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Dr. Helen Fisher is an internationally renowned neuroscientist, biological anthropologist, and pioneer in the biology of human personality. Named one of "the 15 most amazing women in science today" by Business Insider, Dr. Fisher is the most referenced scholar in the field of love and relationships in the world today. She is a senior research fellow at the Kinsey Institute, an anthropologist at Rutgers University, and chief scientific advisor for Match.com.
1440: Let's talk about what neuroscience reveals about love. What happens in the brain when we are in love?
Helen: I'd like to first define love. I'm a neuroscientist, and I think we've evolved three distinctly different brain systems for mating and reproduction.
One is the sex drive. The second is feelings of intense romantic love. And the third is feelings of deep attachment. It's important to consider that all three are connected, though not always. You can fall madly in love with one person and feel deeply attached to another.
1440: Let's talk about romantic love.
Helen: My colleagues and I have put over 100 people who were madly in love into a brain scanner.
The first group were people who considered themselves happily in love. The second group were people who had just been dumped, or rejected in love. And the third were people in love long-term—people married an average of 21 years who said they were still in love.
Among those who were happily in love, we found the greatest brain activity in a tiny little factory near the base of the brain called the ventral tegmental area (VTA). It is a brain region that makes dopamine, which is a natural stimulant.
Dopamine gives you optimism, focus, motivation, energy, and can also give you intense feelings of romantic passion.
What's interesting about the VTA is that it lies in the same general region as the brain factories that orchestrate thirst and hunger. So, it occurred to me, wow, being in love is not an emotion. There's a lot of emotions involved in romance, of course. There's a lot of cognitive thinking processes involved too.
But, basically, romantic love is a drive—a primitive drive that leads us to seek life's greatest prize: a mating partner.
So, that's why we (myself and my brain scanning colleague Lucy Brown) call it a "survival mechanism." Romantic love evolved in the brain as a basic reproductive tool to drive you to form the kind of relationship that may lead to children and enable your DNA to survive into the next generation.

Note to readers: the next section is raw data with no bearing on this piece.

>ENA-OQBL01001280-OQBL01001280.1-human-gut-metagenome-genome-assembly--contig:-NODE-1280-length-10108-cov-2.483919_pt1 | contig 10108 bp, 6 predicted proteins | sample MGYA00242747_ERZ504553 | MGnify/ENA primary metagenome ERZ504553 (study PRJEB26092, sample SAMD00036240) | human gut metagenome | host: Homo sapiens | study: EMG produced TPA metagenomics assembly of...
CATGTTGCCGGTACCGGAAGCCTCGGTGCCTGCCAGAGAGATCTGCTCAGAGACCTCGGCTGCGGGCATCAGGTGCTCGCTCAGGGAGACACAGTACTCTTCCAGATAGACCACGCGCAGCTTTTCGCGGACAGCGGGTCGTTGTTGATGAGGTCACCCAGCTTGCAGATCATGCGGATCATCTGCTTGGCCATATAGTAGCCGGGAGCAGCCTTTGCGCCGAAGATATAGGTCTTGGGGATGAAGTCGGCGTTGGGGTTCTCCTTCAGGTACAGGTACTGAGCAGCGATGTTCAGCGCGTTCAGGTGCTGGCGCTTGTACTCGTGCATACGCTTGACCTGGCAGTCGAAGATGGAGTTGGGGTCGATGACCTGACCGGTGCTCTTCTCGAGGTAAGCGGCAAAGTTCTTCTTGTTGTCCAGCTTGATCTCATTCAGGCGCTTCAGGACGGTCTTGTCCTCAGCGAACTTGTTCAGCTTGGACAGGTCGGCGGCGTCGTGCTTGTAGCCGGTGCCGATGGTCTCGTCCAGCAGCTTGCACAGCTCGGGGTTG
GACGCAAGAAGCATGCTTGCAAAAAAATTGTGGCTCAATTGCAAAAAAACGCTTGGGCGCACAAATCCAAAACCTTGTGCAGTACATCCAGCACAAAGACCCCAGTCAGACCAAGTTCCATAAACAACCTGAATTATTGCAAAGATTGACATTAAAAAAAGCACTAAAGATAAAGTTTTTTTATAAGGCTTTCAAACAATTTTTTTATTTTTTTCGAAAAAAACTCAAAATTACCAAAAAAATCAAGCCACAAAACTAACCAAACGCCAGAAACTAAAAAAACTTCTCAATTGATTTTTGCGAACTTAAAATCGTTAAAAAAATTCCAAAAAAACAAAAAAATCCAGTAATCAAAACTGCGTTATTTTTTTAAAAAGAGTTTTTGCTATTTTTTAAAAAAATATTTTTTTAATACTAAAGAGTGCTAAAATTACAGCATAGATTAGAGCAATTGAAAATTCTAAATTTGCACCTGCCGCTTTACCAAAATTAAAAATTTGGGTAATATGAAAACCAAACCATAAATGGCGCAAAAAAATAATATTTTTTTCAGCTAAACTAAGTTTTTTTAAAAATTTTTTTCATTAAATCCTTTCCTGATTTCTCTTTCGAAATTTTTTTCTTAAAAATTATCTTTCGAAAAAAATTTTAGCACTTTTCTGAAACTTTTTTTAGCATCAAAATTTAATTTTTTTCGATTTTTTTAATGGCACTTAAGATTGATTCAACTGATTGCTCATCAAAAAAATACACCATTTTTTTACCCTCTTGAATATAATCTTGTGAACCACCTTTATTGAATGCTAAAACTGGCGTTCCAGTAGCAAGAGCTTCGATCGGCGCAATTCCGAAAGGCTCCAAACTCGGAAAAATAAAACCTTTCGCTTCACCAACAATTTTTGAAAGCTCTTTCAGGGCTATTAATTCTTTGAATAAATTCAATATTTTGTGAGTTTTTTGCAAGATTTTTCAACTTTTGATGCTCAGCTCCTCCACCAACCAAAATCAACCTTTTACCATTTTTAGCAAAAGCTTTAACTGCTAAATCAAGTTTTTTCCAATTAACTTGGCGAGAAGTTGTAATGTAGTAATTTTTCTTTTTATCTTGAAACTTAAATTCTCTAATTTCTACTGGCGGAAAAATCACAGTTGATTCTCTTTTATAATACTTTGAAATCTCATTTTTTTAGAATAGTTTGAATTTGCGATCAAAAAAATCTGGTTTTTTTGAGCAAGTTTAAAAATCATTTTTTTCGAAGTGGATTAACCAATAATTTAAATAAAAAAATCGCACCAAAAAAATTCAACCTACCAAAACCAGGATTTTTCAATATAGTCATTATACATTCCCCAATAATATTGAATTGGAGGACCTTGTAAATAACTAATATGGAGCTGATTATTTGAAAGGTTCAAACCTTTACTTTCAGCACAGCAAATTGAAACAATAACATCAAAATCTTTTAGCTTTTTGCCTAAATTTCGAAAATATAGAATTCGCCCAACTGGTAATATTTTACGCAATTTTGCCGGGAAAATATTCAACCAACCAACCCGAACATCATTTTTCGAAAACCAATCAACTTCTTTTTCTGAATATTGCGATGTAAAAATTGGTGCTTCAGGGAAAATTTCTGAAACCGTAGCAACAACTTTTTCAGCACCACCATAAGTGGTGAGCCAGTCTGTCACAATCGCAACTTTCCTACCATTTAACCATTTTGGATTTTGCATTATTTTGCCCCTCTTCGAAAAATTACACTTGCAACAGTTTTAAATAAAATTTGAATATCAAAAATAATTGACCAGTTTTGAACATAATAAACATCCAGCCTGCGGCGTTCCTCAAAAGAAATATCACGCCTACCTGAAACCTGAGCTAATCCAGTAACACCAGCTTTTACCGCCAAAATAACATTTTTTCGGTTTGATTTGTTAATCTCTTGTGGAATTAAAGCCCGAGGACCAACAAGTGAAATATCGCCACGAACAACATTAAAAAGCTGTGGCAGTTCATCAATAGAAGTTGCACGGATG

1440: What did you learn from studying the brains of people rejected in love?
Helen: For me, it was even more important to understand the neural pathways of rejection than what happens in the brains of those happily in love. As expected, we discovered activity in the same brain region—the ventral tegmental area way down in the drive region of the brain.
This makes sense because you don't stop loving somebody when you have been rejected. In fact, you can love them even harder. I call it "frustration attraction."
When there's a real barrier to relationship, this brain system can work even harder.
But we also found activity in a brain region linked with feelings of deep attachment to the partner. Attachment also doesn't die when you are dumped. And we found activity in three brain regions linked with craving and addiction.
That's what I was looking for.
There's a brain region called the nucleus accumbens that becomes very active when you have any substance addiction, like alcohol or nicotine or cocaine. But the nucleus accumbens is also activated during all behavioral addictions—everything from gambling to sex addiction to eating disorders to kleptomania. And this same brain region that becomes active in all of the substance and behavioral addictions also becomes active when you are rejected in love.
We all long for love. We long to be intimately connected to ourselves and others. For some, a partnership or marriage is the natural outcome of this longing. Others find alternative styles of intimacy more fulfilling. For most of us,...